The literature of Jack London has long been given the short shrift by scholars. They say he wrote some good dog stories for boys, but beyond that didn’t showcase any literary genius or high-level craftsmanship. Well, my guest today begs to differ with this assessment.
His name is Earle Labor. He’s the preeminent Jack London scholar and 91 years young. I’ve had Earle on the podcast two previous times: the first to discuss his landmark Jack London biography, and the second to discuss his own memoir, The Far Music. For this episode, I drove down to Earle’s home in Shreveport, Louisiana to talk to Earle about the overlooked literary genius of Jack London and the big themes that London wrote about in his novels and short stories. We begin our discussion with Earle’s story of how he became a Jack London scholar and why London’s work was historically neglected by academics. We then dig into London’s literary themes by first discussing how he used the Klondike as a symbolic proving ground for men and how success in this wilderness depended on one’s ability to mold oneself to Jack’s “Northland Code.” Earle uses excerpts from my favorite London story, “In A Far Country,” as well as “To Build a Fire” and The Call of the Wild, to showcase the tenets of this code, and well as London’s literary artistry.
Earle then explains how London shifted his themes later in his career with his agrarian writing, how his wife Charmian changed his perception of real women and his female characters, and the influence that psychiatrist Carl Jung had on London’s last works.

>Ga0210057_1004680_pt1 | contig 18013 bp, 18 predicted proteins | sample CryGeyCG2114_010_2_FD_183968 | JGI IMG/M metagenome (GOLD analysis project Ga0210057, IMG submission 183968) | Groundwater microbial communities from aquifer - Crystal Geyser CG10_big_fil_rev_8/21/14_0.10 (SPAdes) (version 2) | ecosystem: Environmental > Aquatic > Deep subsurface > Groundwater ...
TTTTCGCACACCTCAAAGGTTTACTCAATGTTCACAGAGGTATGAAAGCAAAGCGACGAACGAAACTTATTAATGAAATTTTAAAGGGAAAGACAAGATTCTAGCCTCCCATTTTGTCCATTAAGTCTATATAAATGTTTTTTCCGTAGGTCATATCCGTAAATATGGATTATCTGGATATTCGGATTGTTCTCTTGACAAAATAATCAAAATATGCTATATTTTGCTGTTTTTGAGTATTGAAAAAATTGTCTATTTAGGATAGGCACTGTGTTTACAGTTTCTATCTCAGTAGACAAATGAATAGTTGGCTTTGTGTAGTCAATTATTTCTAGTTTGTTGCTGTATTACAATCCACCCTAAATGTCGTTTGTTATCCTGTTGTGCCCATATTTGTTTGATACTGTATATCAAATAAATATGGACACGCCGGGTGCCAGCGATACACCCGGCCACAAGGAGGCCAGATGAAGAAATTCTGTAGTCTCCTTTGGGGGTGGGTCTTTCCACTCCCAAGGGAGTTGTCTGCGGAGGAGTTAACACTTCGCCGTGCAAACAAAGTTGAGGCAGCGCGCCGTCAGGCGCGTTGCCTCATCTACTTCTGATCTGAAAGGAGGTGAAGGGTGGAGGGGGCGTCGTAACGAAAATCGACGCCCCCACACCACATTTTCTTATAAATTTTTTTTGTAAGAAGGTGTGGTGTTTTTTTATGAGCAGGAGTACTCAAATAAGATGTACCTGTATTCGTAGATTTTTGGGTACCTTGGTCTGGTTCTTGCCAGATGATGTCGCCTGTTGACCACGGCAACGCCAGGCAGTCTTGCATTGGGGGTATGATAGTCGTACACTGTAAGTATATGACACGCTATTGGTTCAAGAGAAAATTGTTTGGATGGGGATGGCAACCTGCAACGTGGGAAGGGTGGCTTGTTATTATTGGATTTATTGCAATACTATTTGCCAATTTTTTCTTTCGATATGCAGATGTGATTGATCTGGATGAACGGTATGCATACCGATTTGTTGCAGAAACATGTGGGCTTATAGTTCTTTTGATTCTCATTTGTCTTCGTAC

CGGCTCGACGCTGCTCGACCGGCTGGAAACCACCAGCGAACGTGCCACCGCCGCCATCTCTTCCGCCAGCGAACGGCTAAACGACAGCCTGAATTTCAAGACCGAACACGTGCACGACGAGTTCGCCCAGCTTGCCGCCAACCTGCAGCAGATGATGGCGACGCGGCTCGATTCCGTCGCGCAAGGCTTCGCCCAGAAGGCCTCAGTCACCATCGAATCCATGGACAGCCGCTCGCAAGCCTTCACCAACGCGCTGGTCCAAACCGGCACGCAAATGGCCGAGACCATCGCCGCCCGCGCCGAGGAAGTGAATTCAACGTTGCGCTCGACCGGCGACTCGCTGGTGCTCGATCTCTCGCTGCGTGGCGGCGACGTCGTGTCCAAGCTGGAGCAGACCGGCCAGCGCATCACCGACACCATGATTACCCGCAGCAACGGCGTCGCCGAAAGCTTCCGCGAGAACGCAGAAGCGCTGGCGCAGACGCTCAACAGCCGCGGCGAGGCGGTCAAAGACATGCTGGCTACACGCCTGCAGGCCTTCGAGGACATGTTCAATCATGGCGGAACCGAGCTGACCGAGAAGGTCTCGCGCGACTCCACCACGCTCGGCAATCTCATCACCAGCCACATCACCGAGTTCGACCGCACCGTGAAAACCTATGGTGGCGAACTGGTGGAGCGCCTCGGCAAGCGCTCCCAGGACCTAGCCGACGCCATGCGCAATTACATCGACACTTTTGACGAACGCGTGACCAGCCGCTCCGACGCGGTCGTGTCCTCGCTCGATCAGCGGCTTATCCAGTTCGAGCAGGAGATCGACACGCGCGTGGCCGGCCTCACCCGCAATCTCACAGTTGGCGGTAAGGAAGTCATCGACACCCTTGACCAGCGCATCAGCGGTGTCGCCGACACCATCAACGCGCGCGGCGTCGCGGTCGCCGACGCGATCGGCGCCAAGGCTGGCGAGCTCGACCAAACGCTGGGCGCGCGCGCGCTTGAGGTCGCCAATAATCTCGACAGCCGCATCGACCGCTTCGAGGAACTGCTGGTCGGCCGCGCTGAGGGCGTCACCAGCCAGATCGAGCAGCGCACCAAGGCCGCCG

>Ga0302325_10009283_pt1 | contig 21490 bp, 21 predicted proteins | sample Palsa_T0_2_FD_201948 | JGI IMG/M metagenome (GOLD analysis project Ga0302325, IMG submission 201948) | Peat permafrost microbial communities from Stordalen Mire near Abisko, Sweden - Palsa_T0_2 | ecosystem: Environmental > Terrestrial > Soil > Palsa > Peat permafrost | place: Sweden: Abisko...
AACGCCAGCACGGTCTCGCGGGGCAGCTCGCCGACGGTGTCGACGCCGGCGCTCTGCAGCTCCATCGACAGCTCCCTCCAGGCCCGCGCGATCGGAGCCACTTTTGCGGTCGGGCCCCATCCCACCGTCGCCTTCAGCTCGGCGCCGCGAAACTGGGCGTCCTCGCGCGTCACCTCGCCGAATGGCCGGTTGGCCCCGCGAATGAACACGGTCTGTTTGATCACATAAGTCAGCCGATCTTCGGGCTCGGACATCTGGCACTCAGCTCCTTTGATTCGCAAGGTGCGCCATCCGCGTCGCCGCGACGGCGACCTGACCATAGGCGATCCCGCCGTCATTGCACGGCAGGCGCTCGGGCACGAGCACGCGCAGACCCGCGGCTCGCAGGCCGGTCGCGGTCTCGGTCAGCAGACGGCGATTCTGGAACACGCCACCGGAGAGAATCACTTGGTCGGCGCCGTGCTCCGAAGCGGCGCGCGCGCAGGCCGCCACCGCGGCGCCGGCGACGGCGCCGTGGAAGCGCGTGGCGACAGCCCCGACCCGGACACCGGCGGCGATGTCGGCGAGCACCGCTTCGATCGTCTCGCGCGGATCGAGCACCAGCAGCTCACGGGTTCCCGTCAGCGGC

Consider this episode a masterclass on the literature of Jack London.
- How Earle became a Jack London scholar
- Why London’s literary achievements haven’t generally been taken seriously by critics
- What themes did Jack London write about during his career?
- Man vs Nature is London’s writing
- Earle’s reading from “In a Far Country” (my personal favorite of all of London’s writings)
- What themes dominate The Call of the Wild? Why is it so much more than just a nice dog story?
- How London’s ranch in California impacted his writing
- The various codes that Jack wrote about and also lived by
- How London’s writing changed after he met and married Charmian
- Who is the “mate woman”?
- London and masculinity
- Carl Jung’s impact on London’s work
- What should people walk away with after reading Jack London’s works?
- How London changed Earle’s life
Resources/People/Articles Mentioned in Podcast
- Earl’s biography of Jack London
- My first interview with Earle about Jack’s epic life
- My second interview with Earle about “The Era of Bright Expectations”
- Martin Eden
- The Libraries of Famous Men: Jack London
- Jack London’s Wisdom on Living a Life of Thumos
- “The Symbolic Wilderness” by Gordon Mills
- “To Build a Fire”
- “In a Far Country”
- Descriptions of Manliness: Jack London
- AoM series on Jack London’s life
- “The Sentinel” by Arthur C. Clarke
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